Some molecular mechanisms of dopaminergic and glutamatergic dysfunctioning in Parkinson's disease

Dénes Zádori, Levente Szalárdy, József Toldi, Ferenc Fülöp, Péter Klivényi, László Vécsei

Research output: Contribution to journalArticle

13 Citations (Scopus)


Parkinson's disease (PD) is a chronic progressive neurodegenerative disorder with a considerable socioeconomic burden. The pathomechanism of PD clearly involves the synergistic interaction of dopaminergic and glutamatergic dysfunctioning, including maladaptive corticostriatal synaptoplasticity. Most of the available treatment options have the aim of restoration of the physiological dopaminergic activity. Currently, the most widely used treatment is l-3,4-dihydroxyphenylalanine (l-DOPA), which leads to the best symptomatic relief in PD. However, the long-term use of l-DOPA results in abnormal involuntary movements in almost all cases, the development of these dyskinetic movements also involving maladaptive corticostriatal synaptoplasticity. Perhaps chronic l-DOPA treatment has neurotoxic effects as well, but it has not yet been proved in clinical studies. Another important group of dopamine replacement therapy (DRT)-related side-effects consists of disinhibitory psychopathologies. Recent studies revealed that genetic polymorphisms affecting certain dopaminergic and glutamatergic receptors serve as independent risk factors for the development of these pathological conditions in PD patients. The available scientific data demonstrate that alterations in the kynurenine pathway of the tryptophan metabolism can be observed in PD and these alterations may contribute to the disease pathogenesis and to the occurrence of DRT-related side-effects. Therapeutic strategies that target the restoration of the kynurenine metabolism could therefore hold promise.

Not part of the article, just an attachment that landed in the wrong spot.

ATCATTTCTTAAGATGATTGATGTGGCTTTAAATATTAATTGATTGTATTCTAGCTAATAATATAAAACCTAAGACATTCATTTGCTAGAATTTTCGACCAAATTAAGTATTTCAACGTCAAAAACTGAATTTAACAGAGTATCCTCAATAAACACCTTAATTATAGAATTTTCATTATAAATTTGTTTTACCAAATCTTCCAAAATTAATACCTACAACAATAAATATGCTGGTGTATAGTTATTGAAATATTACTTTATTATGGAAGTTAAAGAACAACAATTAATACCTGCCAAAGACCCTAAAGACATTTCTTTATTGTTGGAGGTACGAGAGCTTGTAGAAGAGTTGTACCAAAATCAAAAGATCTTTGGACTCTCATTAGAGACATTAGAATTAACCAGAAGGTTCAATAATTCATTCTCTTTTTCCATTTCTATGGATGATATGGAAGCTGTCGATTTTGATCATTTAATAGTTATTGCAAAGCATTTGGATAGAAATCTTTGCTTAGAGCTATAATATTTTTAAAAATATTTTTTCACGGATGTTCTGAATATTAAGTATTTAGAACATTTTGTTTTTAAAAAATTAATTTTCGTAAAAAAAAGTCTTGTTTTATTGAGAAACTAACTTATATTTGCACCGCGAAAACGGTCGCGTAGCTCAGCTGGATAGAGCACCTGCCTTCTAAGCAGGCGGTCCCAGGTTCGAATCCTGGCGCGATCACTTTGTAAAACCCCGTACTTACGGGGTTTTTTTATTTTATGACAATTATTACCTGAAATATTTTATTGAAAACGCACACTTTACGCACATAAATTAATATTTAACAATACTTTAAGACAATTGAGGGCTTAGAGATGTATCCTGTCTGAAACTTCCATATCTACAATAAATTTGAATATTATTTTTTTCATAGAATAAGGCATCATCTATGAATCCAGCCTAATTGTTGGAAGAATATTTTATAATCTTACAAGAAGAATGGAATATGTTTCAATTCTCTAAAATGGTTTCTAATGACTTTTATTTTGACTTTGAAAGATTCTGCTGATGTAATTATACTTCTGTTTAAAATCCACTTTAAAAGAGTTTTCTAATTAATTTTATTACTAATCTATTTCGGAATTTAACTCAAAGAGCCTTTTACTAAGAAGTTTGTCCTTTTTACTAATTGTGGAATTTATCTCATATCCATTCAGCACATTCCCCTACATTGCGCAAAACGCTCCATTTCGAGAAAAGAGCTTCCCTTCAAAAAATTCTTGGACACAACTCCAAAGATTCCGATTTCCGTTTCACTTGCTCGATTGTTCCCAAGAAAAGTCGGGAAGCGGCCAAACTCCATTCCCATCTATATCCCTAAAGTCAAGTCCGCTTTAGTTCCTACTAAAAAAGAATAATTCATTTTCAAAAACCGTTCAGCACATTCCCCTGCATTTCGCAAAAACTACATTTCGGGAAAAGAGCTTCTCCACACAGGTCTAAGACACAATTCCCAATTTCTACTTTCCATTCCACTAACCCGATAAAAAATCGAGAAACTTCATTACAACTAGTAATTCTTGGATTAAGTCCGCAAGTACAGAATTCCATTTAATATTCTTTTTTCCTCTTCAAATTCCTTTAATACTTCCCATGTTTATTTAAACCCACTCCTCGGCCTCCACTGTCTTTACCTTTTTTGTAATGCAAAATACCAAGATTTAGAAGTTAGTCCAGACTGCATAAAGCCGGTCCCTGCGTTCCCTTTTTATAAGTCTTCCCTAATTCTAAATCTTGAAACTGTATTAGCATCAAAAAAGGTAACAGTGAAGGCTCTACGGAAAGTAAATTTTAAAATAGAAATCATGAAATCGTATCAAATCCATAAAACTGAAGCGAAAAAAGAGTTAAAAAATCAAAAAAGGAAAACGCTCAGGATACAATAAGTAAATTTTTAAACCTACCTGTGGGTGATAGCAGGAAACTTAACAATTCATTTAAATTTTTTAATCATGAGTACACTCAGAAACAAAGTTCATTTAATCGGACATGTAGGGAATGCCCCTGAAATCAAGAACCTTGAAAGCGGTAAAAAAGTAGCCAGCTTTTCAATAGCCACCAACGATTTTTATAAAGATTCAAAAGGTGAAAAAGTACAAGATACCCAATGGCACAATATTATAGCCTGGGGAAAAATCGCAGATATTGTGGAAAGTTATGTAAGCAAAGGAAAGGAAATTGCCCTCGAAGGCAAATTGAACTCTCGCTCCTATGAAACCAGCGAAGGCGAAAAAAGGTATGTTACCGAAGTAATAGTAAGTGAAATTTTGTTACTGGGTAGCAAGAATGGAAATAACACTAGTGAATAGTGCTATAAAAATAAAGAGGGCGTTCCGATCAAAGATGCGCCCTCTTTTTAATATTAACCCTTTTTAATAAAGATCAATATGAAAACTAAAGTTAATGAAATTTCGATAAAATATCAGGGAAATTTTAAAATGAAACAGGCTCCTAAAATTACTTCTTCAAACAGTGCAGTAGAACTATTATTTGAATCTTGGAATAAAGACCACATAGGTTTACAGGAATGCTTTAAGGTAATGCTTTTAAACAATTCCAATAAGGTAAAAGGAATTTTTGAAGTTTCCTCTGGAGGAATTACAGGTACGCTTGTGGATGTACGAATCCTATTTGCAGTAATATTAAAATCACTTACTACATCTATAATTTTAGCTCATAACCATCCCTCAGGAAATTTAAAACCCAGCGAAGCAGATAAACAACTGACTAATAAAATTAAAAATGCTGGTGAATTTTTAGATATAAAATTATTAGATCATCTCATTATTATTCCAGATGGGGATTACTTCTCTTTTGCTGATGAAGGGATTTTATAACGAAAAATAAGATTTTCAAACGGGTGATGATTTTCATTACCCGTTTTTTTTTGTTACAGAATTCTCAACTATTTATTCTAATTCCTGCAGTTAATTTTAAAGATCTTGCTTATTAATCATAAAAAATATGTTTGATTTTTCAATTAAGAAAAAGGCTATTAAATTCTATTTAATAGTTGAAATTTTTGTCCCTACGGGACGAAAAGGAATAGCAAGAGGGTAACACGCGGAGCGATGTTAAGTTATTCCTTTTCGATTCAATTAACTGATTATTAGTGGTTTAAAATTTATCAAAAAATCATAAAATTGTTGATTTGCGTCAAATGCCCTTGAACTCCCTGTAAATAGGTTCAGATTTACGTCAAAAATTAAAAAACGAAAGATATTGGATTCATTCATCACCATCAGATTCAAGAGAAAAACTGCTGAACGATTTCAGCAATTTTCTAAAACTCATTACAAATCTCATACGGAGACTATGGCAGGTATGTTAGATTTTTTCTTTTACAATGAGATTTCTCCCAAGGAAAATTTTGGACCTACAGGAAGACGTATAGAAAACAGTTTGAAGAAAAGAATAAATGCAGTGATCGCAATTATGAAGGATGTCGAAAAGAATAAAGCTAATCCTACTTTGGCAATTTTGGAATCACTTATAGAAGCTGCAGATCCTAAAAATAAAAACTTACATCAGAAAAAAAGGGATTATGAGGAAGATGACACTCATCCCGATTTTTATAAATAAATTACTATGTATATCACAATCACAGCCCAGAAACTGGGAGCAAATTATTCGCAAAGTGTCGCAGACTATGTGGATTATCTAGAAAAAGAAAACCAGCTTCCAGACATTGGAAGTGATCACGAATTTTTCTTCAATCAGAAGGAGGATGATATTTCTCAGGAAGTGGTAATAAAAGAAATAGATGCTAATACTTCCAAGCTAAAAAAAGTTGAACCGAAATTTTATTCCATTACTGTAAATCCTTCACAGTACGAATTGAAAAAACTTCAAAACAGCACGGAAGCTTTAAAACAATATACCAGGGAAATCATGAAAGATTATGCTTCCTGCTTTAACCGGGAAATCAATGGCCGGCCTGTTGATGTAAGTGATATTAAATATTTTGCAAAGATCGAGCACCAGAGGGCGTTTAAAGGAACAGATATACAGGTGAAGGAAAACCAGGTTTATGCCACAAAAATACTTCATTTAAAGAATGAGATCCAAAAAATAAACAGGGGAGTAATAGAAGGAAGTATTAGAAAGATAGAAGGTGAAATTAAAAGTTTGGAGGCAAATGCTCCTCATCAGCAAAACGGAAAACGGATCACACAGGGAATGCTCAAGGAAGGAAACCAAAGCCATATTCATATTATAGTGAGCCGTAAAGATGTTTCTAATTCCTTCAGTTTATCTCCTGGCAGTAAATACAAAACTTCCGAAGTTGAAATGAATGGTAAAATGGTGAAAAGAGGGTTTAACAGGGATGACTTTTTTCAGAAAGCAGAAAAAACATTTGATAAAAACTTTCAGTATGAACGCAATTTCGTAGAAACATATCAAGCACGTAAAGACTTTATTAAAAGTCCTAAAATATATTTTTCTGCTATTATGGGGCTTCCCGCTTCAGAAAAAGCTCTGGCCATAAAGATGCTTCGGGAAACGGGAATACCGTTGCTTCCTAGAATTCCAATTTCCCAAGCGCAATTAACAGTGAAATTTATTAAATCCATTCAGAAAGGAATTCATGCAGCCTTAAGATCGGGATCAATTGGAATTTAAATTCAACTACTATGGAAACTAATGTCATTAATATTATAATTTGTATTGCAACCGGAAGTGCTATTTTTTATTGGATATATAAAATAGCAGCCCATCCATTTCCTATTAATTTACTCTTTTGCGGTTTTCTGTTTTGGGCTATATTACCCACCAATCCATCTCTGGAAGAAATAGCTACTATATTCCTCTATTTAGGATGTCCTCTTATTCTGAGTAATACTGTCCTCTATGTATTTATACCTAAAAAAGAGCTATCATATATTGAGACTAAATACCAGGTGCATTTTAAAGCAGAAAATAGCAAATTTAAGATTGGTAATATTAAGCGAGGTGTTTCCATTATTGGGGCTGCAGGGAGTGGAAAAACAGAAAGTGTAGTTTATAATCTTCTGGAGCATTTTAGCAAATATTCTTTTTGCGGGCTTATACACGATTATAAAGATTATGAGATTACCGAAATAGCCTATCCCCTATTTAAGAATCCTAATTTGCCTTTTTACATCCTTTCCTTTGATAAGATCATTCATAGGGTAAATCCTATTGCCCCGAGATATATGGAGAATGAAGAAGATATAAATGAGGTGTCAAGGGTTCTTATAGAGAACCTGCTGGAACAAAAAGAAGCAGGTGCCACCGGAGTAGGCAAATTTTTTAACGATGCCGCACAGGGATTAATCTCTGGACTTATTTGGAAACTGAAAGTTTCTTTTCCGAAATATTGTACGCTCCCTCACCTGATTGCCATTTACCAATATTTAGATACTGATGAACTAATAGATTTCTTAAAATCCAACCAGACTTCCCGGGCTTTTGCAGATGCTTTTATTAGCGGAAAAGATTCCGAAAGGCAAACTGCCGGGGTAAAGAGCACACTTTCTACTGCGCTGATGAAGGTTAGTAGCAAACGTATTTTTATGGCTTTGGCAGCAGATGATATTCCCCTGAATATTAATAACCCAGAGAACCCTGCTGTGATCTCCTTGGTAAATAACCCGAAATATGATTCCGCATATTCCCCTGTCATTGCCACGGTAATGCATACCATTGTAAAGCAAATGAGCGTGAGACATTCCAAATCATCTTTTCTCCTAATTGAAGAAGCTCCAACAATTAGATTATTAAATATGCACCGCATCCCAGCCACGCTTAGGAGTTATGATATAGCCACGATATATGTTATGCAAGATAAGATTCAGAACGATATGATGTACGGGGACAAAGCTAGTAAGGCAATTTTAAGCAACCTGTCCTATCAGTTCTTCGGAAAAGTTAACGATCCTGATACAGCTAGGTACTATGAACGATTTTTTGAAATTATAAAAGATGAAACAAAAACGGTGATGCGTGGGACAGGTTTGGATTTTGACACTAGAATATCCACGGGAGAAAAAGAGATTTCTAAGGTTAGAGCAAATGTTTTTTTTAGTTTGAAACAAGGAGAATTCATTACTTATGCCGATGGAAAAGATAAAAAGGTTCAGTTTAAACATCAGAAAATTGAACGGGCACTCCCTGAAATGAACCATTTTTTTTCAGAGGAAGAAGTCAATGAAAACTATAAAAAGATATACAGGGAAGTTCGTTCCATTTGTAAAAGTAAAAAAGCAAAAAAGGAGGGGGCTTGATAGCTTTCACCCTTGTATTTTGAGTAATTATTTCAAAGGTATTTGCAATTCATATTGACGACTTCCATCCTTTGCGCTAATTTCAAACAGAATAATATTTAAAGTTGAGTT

Original languageEnglish
Pages (from-to)673-681
Number of pages9
JournalJournal of Neural Transmission
Issue number4
Publication statusPublished - Apr 1 2013


  • Dopaminergic dysfunctioning
  • Glutamate excitotoxicity
  • Kynurenines
  • Mental dysfunctioning
  • Parkinson's disease
  • Therapy
  • l-DOPA-induced dyskinesia

ASJC Scopus subject areas

  • Neurology
  • Clinical Neurology
  • Psychiatry and Mental health
  • Biological Psychiatry

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